The Lorax

Let me be honest. I bought The Lorax because there was an edition that came with a fake orange mustache. I thought it was funny, which it was. But when the amusement ended (after wearing it for all of two minutes), I decided that I should probably watch the film. Although I love Dr. Seuss stories- Green Eggs and Ham, The Cat in the Hat, How the Grinch Stole Christmas- The Lorax was not one that I was truly familiar with.

In a town called Thneedville, where everything is fake and made from plastic, there lives a young boy named Ted (Zach Efron). Ted will try to find any excuse to be near Audrey (Taylor Swift), the girl of his dreams. So when she tells him that more than anything, she wants to see a real, living Truffula tree, Ted is determined to make her wish come true. The only problem is that he doesn't know where to find one.

While confiding in his grandma (Betty White) about his new mission, she tells him that he must find the Once-ler (Ed Helms). He's the one who knows what happened to the trees. "Far outside of town, where the grass never grows, and the wind smells slow and sour when it blows, and no birds ever sing excepting old crows. That's the place where the Once-ler lives." Without a moment to lose, Ted hops on his motor scooter and makes his way out of town.

When he arrives at the home of the mysterious hermit, Ted discovers that the Once-ler is not very welcoming. Perched several stories up, the Once-ler peeks through boarded-up windows at the nuisance, bellowing questions below. Sending down a hose, with a funnel at the end, he eventually tells Ted what happened to all the Truffula trees.

When the Once-ler was a young, ambitious businessman, he came upon a forest with bright colored Truffula trees as far as the eye could see. The trees had beautiful foliage: "The touch of their tufts was much softer than silk. And they had the sweet smell of fresh butterfly milk." The Once-ler knew that these trees would be the perfect textile for his new invention, the Thneed.

As soon as the Once-ler chopped down a tree, out from the stump appeared a short, fuzzy, orange fellow with a giant, yellow mustache (Danny DeVito). As if in mourning, the little orange creature and the other inhabitants of the forest placed a circle of rocks around the stump. Spotting the axe wielder, he approached the Once-ler. "I am the Lorax. I speak for the trees." He tried to warn the young entrepreneur to leave the trees alone but was simply ignored.

The Once-ler's business started to grow and the Truffula trees were quickly slashed. The Lorax attempted to warn the Once-ler again that everyone needs the trees, but it was no use. The Once-ler's greed was becoming too great; the Thneed industry was getting bigger and bigger and killing more and more trees. The Brown Bar-ba-loots no longer had enough fruit from the Truffula trees to eat, the Swomee-Swans couldn't sing because the air was so polluted, and the Humming-Fishes' water was too contaminated from the Thneed factories to swim. The Lorax had to send all the animals away to find new homes.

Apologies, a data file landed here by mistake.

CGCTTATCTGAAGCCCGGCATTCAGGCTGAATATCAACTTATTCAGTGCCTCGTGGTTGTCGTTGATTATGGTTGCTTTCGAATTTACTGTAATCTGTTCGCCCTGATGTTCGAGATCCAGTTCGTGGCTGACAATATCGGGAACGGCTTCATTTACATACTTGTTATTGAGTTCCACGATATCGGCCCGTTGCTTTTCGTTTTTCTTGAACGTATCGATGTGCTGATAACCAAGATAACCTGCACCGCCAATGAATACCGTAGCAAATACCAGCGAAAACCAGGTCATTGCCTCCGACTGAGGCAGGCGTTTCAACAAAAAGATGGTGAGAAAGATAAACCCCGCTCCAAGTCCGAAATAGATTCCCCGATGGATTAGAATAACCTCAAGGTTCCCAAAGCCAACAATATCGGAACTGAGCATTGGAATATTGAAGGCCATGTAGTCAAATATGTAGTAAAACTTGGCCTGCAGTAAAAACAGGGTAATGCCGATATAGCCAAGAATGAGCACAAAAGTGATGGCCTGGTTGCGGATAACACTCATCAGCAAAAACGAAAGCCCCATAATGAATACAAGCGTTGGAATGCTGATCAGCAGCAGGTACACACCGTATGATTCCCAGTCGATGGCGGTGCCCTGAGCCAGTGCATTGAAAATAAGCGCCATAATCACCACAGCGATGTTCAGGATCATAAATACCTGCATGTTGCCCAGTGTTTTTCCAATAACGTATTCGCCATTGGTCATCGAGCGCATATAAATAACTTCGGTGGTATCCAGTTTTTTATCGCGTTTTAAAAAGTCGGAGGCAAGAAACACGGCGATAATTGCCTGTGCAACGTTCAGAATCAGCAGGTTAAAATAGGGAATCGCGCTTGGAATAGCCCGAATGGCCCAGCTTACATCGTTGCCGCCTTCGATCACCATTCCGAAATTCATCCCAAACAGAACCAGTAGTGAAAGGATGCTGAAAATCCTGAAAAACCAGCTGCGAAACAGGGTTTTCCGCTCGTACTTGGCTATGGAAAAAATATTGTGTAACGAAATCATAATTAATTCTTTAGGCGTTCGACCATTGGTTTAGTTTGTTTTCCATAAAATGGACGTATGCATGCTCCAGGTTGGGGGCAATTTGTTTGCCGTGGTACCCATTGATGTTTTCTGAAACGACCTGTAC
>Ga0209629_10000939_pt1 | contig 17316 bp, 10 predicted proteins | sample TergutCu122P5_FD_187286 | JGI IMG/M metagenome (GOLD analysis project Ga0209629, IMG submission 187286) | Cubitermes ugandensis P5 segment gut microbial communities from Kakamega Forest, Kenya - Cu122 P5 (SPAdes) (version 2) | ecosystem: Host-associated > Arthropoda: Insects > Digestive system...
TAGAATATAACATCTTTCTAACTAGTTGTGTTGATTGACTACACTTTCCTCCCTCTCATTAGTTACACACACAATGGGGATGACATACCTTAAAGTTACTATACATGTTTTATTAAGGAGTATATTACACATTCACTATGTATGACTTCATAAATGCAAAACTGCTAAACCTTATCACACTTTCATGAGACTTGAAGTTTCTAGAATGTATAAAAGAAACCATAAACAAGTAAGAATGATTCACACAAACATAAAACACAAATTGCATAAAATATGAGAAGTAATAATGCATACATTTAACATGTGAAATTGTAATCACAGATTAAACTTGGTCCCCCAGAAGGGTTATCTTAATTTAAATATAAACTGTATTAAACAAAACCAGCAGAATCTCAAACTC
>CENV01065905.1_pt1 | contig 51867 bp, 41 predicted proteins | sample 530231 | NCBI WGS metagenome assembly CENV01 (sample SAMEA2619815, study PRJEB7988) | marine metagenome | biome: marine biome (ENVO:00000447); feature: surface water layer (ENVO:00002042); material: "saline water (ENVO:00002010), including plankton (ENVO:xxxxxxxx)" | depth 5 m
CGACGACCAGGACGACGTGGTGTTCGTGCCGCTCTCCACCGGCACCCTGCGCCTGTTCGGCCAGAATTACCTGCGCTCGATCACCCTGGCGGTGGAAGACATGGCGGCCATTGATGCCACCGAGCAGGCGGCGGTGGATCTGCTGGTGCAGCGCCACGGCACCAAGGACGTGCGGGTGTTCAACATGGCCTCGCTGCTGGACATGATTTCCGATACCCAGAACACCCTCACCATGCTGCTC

Then, when the last Truffula tree was chopped down, the Once-ler was no longer in business. He was left with nothing but a vacant empire of buildings in the middle of a vast, empty and gloomy land. In that moment without another word, the saddened Lorax grabbed his hind end and floated to the sky. In the place where the first Truffula tree was chopped down, "Unless" was written in stone.

So ends the sad and regretful tale of the Once-ler and the extinction of the trees. Ted's story, however, was just beginning. The Once-ler believes that Ted may be the one that can restore the forest. "Unless someone like you cares a whole awful lot, nothing is going to get better, it's not." He drops the last Truffula seed into Ted's hands and charges him with making people care about trees again. It won't be easy, especially since the people of Thneedville have become content with their plastic lives. Can he be the hero for the future of trees? Can he make Audrey's wish to see a real Truffula tree come true?

I thought The Lorax was okay. The original story was expanded to make it feature film length and musical numbers were added to appeal to a younger audience (though they weren't the catchiest tunes). The movie did make me long to plant a sapling and go to the National Arbor Day website to make a donation. It's amazing how a children's book (or even its movie adaptation) can remind us of the importance of having a healthy environment. Even though this movie didn't become one of my favorite animated films, it did make me a little more conscious about my carbon footprint and that makes it worthwhile. The Lorax is available to special order at your local Slackers or you can get it through iTunes here.

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